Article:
History

Canonteign Estate

Naval Officer Sir Edward Pellew bought the Canonteign Estate in 1812.  

Pellew’s military career was a distinguished one, in which he saw battle during the American War of Independence, the French Revolutionary Wars and the Napoleonic Wars.  This earned him the title of Vice Admiral of All England, which he shared with his peer, Lord Nelson. In 1814, more than 20 years after his knighthood, he was made Baron of Canonteign and took the title Lord Exmouth.

By 1816, he found himself commanding the Anglo-Dutch fleet during the Battle of Algiers – a campaign to stop piracy by the North African Barbary states.  The mission freed thousands of slaves and resulted in the signing of a treaty against the slavery of Europeans.

Shortly after, he informed the Admiralty that he had finally “struck his flag” and was rewarded with the title Viscount, but rather than returning to Canonteign, he chose to settle with his wife close to the sea he so loved, in Teignmouth.

He went on to enter politics, and became MP for Barnstaple, attending the House of Lords regularly until his peaceful death in 1833.

It was his son, Pownall, the second Lord Exmouth and his wife who took residence at Canonteign.

The Estate remained in the Pellew family line for ten successive Viscounts until the late 1990s, over which time it’s seen many changes.

However, to this day, the current owners Mr and Mrs Christopher Baylis, still commemorate the Battle of Algiers each year by laying a wreath on the family crypt at Christow Church.  The TS Canonteign Teign Valley Sea Cadets, which were named after the 1st Viscount Exmouth of Canonteign, Sir Edward Pellew, then join the family in a Memorial Service at Canonteign Falls to honour this brilliant man.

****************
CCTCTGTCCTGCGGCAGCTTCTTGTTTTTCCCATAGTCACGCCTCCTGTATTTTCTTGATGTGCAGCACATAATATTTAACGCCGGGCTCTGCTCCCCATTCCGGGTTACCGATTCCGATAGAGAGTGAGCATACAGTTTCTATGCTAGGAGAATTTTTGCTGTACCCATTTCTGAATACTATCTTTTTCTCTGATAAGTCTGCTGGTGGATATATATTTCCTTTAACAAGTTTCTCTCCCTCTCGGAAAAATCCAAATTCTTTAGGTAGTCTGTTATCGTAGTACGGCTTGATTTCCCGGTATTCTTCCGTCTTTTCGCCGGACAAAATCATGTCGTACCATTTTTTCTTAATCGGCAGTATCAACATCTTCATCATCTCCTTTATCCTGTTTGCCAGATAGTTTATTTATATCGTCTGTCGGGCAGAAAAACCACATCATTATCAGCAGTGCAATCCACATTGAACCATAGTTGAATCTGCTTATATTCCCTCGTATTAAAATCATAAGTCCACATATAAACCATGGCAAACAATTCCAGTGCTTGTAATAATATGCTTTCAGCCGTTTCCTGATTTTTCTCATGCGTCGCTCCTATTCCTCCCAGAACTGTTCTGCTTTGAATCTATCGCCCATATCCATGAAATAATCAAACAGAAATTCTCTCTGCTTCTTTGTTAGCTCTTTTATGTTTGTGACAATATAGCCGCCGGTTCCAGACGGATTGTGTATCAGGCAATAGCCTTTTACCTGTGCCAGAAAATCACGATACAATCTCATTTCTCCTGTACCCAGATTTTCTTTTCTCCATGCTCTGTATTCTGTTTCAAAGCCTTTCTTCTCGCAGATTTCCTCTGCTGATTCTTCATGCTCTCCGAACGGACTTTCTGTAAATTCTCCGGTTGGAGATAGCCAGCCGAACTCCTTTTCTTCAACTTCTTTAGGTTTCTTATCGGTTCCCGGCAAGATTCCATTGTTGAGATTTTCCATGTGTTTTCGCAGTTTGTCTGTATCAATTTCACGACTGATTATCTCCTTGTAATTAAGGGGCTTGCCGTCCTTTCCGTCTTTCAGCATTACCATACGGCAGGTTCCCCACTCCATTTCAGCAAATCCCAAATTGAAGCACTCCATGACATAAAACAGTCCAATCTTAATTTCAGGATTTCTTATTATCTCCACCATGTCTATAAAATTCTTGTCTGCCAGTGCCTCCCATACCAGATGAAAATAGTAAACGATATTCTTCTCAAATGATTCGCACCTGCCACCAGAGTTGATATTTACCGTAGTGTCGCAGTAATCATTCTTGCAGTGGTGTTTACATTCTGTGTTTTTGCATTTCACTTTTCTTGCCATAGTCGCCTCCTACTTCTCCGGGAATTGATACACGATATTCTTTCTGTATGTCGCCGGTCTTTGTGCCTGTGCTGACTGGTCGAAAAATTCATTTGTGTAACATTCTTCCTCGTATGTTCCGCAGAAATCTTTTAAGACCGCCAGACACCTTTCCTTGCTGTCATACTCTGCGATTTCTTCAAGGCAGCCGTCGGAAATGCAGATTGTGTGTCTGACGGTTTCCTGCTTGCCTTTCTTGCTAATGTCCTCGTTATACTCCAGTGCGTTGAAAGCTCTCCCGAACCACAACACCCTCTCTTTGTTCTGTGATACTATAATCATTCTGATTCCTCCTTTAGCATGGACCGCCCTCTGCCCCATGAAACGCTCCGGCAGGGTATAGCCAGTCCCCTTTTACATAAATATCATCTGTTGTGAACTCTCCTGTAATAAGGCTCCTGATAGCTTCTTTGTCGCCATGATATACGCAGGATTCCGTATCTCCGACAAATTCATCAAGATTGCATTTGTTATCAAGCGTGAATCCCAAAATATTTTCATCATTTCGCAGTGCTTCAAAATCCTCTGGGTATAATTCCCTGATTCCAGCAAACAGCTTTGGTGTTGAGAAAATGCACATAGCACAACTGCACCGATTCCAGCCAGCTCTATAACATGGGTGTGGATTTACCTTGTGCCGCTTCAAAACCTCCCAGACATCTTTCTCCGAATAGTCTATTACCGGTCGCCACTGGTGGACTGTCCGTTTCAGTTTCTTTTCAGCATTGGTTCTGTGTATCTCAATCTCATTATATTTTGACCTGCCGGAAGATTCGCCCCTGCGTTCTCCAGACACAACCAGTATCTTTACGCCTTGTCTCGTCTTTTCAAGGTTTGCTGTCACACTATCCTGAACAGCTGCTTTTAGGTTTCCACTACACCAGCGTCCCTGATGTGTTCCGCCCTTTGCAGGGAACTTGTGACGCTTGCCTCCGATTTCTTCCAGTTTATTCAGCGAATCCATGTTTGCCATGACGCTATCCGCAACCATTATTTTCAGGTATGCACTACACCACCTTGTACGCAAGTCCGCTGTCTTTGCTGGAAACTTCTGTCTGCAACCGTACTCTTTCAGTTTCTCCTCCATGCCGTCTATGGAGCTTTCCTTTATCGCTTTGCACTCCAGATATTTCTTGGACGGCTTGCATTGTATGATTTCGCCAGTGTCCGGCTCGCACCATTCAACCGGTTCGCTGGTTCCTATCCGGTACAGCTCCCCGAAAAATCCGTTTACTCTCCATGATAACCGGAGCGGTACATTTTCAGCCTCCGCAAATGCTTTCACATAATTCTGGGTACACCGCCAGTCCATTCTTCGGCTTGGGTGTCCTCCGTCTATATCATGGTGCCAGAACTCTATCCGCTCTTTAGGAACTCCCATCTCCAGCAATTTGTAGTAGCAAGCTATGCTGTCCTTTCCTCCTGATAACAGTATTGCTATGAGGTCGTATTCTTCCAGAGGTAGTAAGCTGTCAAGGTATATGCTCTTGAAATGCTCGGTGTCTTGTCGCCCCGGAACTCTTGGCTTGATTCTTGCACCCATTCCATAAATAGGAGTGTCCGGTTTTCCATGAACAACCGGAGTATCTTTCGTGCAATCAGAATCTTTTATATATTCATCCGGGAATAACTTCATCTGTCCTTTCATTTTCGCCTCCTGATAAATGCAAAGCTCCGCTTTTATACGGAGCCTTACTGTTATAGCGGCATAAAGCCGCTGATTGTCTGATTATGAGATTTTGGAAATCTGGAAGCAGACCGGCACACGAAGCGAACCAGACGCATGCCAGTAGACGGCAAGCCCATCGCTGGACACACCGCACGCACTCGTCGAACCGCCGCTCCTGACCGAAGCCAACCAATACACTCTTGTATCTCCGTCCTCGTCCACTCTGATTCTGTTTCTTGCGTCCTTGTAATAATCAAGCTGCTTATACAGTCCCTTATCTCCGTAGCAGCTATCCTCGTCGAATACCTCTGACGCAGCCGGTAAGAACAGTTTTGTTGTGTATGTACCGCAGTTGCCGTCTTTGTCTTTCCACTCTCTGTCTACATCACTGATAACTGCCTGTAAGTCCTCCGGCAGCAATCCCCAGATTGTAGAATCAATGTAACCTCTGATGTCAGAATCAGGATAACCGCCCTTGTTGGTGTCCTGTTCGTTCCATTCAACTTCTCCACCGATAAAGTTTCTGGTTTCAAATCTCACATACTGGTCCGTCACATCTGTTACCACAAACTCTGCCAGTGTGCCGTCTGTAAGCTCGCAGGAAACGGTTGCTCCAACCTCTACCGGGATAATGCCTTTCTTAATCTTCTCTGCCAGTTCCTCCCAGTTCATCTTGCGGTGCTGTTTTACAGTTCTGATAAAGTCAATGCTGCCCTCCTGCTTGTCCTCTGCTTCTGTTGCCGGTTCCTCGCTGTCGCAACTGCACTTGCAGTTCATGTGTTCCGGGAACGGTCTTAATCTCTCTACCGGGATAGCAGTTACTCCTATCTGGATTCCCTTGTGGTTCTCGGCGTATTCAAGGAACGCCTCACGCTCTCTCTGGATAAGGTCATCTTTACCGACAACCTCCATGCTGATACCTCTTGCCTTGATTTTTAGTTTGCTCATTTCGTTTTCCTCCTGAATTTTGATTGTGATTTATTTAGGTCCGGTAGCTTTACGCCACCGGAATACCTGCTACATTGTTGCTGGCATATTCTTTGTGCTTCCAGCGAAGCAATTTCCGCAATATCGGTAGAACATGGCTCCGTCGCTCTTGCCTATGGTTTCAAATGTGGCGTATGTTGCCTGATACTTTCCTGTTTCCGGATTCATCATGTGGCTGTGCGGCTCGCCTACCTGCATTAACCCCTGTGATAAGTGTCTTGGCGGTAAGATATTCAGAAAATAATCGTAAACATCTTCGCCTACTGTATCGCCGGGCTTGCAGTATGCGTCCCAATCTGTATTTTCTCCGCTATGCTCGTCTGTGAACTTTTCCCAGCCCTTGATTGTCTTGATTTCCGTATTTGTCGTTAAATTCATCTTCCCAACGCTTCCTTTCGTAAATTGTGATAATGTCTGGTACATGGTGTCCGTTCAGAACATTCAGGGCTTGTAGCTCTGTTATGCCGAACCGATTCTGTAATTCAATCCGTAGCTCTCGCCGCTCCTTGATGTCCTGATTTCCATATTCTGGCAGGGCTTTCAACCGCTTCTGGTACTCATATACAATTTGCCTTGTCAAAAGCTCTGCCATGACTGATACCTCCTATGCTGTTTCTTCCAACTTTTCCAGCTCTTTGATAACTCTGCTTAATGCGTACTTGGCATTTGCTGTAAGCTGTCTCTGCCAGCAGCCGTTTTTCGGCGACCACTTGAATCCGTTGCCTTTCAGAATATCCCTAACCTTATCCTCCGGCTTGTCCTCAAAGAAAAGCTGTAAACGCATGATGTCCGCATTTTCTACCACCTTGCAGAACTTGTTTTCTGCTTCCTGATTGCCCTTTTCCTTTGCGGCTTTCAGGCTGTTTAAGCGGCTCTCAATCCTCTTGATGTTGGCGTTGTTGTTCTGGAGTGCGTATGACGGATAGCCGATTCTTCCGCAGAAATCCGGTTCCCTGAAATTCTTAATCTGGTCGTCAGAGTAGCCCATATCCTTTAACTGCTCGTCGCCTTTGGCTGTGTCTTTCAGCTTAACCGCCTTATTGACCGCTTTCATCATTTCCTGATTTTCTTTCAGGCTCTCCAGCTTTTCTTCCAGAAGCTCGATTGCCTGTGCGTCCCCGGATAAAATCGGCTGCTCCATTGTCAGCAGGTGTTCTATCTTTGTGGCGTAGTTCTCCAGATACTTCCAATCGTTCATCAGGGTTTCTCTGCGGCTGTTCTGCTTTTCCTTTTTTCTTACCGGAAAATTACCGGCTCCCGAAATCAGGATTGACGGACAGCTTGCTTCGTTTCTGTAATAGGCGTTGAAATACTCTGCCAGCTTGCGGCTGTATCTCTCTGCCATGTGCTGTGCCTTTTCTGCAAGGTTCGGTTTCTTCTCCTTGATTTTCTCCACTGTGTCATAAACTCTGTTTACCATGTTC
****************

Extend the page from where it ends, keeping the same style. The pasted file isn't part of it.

A tribute to Sir Edward also remains very much part of the estate today in the name of our wooden play galleon, the Indefatigable – his most famous ship. 


Industry at Canonteign

In the 19th Century, this part of Devon prospered under the mining boom.

Frank Mills, a London banker and entrepreneur opened a mine on the Canonteign Estate in 1806 and the area flourished. 

With healthy stocks of silver and lead to be mined at Canonteign, the waterfall was diverted from its original course in order to drive a wheel to power the mine.  A leat was created to move the watercourse some 10 metres away in an impressive feat of engineering.

When the mining boom ended in 1880, the third Lady Exmouth insisted that the waterfall from the leat course should be diverted to cascade over the soaring nearby rock formations.  This offered much-needed employment for a team of ex-miners and created a spectacular waterfall, the highest sheer drop in the South West of England at some 70 metres.

This gave an amazing backdrop to the ancient woodland walks leading through the remains of the Secret Garden and the Victorian Fern Garden and created a breathtaking view across Devon from the summit, known as Buzzard’s View.

Yet by the 20th Century, the estate was struggling under crippling death duties.  In 1985, restoration work began on the estate and continues today.  When the Baylis family took over the Estate from the Pellew family line in 1994, they became committed to conserving Canonteign’s industrial heritage and natural glory.  Opening to the public allows visitors to enjoy the spectacular waterfall, meadows teeming with wildlife, original Fernery and lakeside walks.  By visiting, you are helping to maintain and enhance the beauty of this snapshot of Victorian history.